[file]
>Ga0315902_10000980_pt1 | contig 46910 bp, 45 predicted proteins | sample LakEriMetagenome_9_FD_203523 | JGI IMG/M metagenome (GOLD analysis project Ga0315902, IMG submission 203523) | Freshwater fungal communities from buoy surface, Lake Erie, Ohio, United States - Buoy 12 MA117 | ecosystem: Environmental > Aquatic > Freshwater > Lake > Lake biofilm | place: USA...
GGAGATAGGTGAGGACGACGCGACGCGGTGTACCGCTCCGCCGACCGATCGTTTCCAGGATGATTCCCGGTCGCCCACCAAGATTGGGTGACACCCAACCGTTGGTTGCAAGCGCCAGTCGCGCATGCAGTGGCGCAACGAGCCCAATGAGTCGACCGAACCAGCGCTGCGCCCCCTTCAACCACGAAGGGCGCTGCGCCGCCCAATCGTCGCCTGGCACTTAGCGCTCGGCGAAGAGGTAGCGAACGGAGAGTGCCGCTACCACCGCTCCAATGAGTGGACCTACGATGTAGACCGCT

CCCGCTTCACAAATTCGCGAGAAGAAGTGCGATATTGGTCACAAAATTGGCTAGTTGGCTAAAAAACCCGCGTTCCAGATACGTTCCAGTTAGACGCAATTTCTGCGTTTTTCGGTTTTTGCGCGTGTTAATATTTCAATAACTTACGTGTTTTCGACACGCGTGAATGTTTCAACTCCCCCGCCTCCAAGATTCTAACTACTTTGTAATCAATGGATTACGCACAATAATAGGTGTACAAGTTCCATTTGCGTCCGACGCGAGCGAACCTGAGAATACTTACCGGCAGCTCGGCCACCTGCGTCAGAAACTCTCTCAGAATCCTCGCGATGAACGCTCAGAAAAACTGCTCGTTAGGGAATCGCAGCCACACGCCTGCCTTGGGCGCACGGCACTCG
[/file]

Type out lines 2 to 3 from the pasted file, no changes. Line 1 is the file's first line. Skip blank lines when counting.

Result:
GGAGATAGGTGAGGACGACGCGACGCGGTGTACCGCTCCGCCGACCGATCGTTTCCAGGATGATTCCCGGTCGCCCACCAAGATTGGGTGACACCCAACCGTTGGTTGCAAGCGCCAGTCGCGCATGCAGTGGCGCAACGAGCCCAATGAGTCGACCGAACCAGCGCTGCGCCCCCTTCAACCACGAAGGGCGCTGCGCCGCCCAATCGTCGCCTGGCACTTAGCGCTCGGCGAAGAGGTAGCGAACGGAGAGTGCCGCTACCACCGCTCCAATGAGTGGACCTACGATGTAGACCGCT

CCCGCTTCACAAATTCGCGAGAAGAAGTGCGATATTGGTCACAAAATTGGCTAGTTGGCTAAAAAACCCGCGTTCCAGATACGTTCCAGTTAGACGCAATTTCTGCGTTTTTCGGTTTTTGCGCGTGTTAATATTTCAATAACTTACGTGTTTTCGACACGCGTGAATGTTTCAACTCCCCCGCCTCCAAGATTCTAACTACTTTGTAATCAATGGATTACGCACAATAATAGGTGTACAAGTTCCATTTGCGTCCGACGCGAGCGAACCTGAGAATACTTACCGGCAGCTCGGCCACCTGCGTCAGAAACTCTCTCAGAATCCTCGCGATGAACGCTCAGAAAAACTGCTCGTTAGGGAATCGCAGCCACACGCCTGCCTTGGGCGCACGGCACTCG